I recently read The Magnolia Story by Chip and Joanna Gaines with Mark Dagostino, and I loved it so much that I didn’t see it as an option to not write about it.
I was obviously interested in picking up this book because I loved Fixer Upper when it was on, and fell in love with Chip and Joanna Gaines as people, not only because of their attitudes about life but their relationship with each other.
The book begins with stories of Chip and Jo before they knew each other, and sort of how they each found out what they were interested in and what their passions were. They both had some pretty big dreams and it was clear that when they joined forces, they only got stronger and their dreams became that much more within reach. One of my favorite things about their story is that they strongly believe that they are better together, and that rather than needing or wanting to spend time apart, they get energy and inspiration from being and spending time together; I find that really sweet.
They also write about the different risks they took throughout their career, which were actually quite a lot, more than most people would be comfortable with, I think. I had no idea, but I find it inspiring to think that two people who are so grounded and rooted in their community and with their family took some pretty big leaps of faith to get to where they wanted.
Their faith is obviously a big part of their lives, and I appreciate that they write and speak about it with such a frankness and in a way that is not flowery or overblown. It shows itself in their intentional decisions in regard to their businesses, their family, and their relationship as a couple.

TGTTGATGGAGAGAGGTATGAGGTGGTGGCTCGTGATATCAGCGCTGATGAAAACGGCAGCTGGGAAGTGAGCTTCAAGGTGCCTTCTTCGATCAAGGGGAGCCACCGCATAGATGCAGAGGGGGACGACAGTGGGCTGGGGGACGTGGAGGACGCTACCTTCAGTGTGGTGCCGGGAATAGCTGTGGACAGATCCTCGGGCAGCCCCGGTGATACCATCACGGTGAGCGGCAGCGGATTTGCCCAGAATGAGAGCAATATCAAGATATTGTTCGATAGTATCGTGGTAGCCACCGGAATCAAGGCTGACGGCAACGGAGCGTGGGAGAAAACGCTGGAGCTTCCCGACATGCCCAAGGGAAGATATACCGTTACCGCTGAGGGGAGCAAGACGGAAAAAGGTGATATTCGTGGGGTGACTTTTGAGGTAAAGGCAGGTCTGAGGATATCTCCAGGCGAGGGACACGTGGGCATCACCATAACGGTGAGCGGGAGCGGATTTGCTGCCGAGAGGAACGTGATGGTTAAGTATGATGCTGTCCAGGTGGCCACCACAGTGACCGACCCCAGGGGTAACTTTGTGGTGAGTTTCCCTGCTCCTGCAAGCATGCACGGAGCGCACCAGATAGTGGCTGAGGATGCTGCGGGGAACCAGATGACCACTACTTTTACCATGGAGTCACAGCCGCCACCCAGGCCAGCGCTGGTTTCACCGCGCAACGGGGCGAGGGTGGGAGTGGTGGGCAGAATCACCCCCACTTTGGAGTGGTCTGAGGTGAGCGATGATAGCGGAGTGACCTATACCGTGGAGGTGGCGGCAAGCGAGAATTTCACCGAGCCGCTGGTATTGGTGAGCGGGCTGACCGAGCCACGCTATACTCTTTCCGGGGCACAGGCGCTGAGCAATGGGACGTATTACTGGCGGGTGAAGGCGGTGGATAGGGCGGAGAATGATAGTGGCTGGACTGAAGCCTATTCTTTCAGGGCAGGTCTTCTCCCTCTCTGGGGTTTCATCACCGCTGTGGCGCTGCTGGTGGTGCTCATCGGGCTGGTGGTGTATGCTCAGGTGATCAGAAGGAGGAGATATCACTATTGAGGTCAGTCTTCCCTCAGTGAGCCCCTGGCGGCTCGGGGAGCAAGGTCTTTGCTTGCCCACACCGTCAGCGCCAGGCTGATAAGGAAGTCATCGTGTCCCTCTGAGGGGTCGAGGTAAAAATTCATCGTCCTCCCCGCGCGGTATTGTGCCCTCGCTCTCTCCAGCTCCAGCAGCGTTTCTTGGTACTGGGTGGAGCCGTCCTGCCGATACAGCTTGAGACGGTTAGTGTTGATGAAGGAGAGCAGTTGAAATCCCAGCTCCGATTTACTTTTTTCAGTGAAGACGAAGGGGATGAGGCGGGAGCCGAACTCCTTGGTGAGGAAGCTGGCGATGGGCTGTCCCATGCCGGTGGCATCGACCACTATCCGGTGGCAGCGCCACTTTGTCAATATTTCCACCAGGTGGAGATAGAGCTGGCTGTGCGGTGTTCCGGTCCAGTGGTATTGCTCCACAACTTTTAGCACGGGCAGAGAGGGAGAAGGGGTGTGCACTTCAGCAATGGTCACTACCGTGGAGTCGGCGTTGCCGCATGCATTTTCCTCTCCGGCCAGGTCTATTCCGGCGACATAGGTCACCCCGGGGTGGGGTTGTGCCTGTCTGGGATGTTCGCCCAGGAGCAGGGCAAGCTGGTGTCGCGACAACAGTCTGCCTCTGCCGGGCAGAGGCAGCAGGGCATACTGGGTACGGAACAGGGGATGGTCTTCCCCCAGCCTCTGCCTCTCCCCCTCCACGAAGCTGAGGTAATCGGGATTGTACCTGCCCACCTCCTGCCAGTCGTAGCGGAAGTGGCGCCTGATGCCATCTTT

One thing that constantly inspires me about the Gaines family is their view of and commitment to hard work. One of the lines in the “Magnolia Manifesto” is that, “We believe: in seeking the balance between hustle and rest and striving to be passionate about both: a leisurely first cup of coffee to start the day mindfully and then at day’s end not clocking out from a job till you’re proud.” I love that. That is one of my goals for this year – to find that balance and to give myself enough time to do each. I tend to be good at focusing on one or the other during the course of a day, but I would love to marry the two in every day so that I can experience that balance daily. I truly think that that will lead to enjoying every day more.
Just a couple more things that really struck me are these quotes. Joanna was talking about how her idea of what ‘thriving’ is, changed over time with her expectations of what life would be like. “I always thought that the “thriving” would come when everything was perfect, and what I learned is that it’s actually down in the mess that things get good.” So even when things get messy, and in fact especially when things are messy and maybe not what we had expected out of life, that is when we can truly thrive. I find that encouraging, especially as I navigate work and figure out the messy way that life goes, and try to find out what I want to do with my future. It means I don’t have to wait for everything to ‘fall into place’ (whatever that means) before I can really get started, but that I can thrive now.
One last lesson that Jo mentions and that I believe in is that, “…getting our intentions right simplifies our decisions in life and changes our perspective. And in the end, what it’s all about is thankfulness and contentment.” I couldn’t agree more.
I highly recommend this book. It’s a quick and easy read, and it offers an insight into a couple of people who have made something meaningful and beautiful out of their lives, which is something I think we all aspire to do.
Until next time! xx